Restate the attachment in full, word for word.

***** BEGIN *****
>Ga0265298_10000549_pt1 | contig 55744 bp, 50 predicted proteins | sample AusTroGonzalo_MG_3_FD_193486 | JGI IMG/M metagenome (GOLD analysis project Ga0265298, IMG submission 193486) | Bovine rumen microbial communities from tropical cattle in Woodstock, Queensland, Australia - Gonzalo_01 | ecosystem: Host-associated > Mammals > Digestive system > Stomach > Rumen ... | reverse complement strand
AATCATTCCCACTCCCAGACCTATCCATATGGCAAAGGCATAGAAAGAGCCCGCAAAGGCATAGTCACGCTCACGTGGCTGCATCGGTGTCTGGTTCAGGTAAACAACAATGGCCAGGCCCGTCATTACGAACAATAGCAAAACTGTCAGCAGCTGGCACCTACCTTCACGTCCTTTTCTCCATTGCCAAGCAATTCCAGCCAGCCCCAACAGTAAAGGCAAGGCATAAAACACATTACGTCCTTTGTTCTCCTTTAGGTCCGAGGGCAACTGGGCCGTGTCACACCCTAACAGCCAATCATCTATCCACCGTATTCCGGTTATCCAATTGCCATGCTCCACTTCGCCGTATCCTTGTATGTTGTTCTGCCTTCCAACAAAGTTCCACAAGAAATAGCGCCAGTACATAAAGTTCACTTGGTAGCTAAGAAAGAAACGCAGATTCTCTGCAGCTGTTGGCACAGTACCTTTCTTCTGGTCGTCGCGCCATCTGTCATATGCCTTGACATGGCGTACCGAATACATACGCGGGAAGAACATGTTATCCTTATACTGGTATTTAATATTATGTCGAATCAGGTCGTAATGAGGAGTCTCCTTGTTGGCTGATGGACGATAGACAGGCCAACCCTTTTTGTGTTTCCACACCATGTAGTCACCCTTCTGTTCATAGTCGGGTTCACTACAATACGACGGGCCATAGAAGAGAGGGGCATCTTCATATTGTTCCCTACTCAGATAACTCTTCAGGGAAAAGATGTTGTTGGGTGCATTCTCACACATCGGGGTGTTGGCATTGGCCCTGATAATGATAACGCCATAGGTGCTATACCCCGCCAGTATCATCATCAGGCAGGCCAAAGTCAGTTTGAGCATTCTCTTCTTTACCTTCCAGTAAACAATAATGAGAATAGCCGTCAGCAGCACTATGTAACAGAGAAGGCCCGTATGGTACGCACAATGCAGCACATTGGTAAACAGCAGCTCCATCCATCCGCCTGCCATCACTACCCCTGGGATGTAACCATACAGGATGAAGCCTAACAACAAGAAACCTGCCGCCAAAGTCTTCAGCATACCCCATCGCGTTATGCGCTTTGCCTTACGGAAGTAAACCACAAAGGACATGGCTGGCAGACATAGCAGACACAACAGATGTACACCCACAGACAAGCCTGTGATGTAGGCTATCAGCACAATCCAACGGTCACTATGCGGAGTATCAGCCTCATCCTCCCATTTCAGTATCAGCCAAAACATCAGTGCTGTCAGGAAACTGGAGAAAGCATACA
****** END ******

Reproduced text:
>Ga0265298_10000549_pt1 | contig 55744 bp, 50 predicted proteins | sample AusTroGonzalo_MG_3_FD_193486 | JGI IMG/M metagenome (GOLD analysis project Ga0265298, IMG submission 193486) | Bovine rumen microbial communities from tropical cattle in Woodstock, Queensland, Australia - Gonzalo_01 | ecosystem: Host-associated > Mammals > Digestive system > Stomach > Rumen ... | reverse complement strand
AATCATTCCCACTCCCAGACCTATCCATATGGCAAAGGCATAGAAAGAGCCCGCAAAGGCATAGTCACGCTCACGTGGCTGCATCGGTGTCTGGTTCAGGTAAACAACAATGGCCAGGCCCGTCATTACGAACAATAGCAAAACTGTCAGCAGCTGGCACCTACCTTCACGTCCTTTTCTCCATTGCCAAGCAATTCCAGCCAGCCCCAACAGTAAAGGCAAGGCATAAAACACATTACGTCCTTTGTTCTCCTTTAGGTCCGAGGGCAACTGGGCCGTGTCACACCCTAACAGCCAATCATCTATCCACCGTATTCCGGTTATCCAATTGCCATGCTCCACTTCGCCGTATCCTTGTATGTTGTTCTGCCTTCCAACAAAGTTCCACAAGAAATAGCGCCAGTACATAAAGTTCACTTGGTAGCTAAGAAAGAAACGCAGATTCTCTGCAGCTGTTGGCACAGTACCTTTCTTCTGGTCGTCGCGCCATCTGTCATATGCCTTGACATGGCGTACCGAATACATACGCGGGAAGAACATGTTATCCTTATACTGGTATTTAATATTATGTCGAATCAGGTCGTAATGAGGAGTCTCCTTGTTGGCTGATGGACGATAGACAGGCCAACCCTTTTTGTGTTTCCACACCATGTAGTCACCCTTCTGTTCATAGTCGGGTTCACTACAATACGACGGGCCATAGAAGAGAGGGGCATCTTCATATTGTTCCCTACTCAGATAACTCTTCAGGGAAAAGATGTTGTTGGGTGCATTCTCACACATCGGGGTGTTGGCATTGGCCCTGATAATGATAACGCCATAGGTGCTATACCCCGCCAGTATCATCATCAGGCAGGCCAAAGTCAGTTTGAGCATTCTCTTCTTTACCTTCCAGTAAACAATAATGAGAATAGCCGTCAGCAGCACTATGTAACAGAGAAGGCCCGTATGGTACGCACAATGCAGCACATTGGTAAACAGCAGCTCCATCCATCCGCCTGCCATCACTACCCCTGGGATGTAACCATACAGGATGAAGCCTAACAACAAGAAACCTGCCGCCAAAGTCTTCAGCATACCCCATCGCGTTATGCGCTTTGCCTTACGGAAGTAAACCACAAAGGACATGGCTGGCAGACATAGCAGACACAACAGATGTACACCCACAGACAAGCCTGTGATGTAGGCTATCAGCACAATCCAACGGTCACTATGCGGAGTATCAGCCTCATCCTCCCATTTCAGTATCAGCCAAAACATCAGTGCTGTCAGGAAACTGGAGAAAGCATACA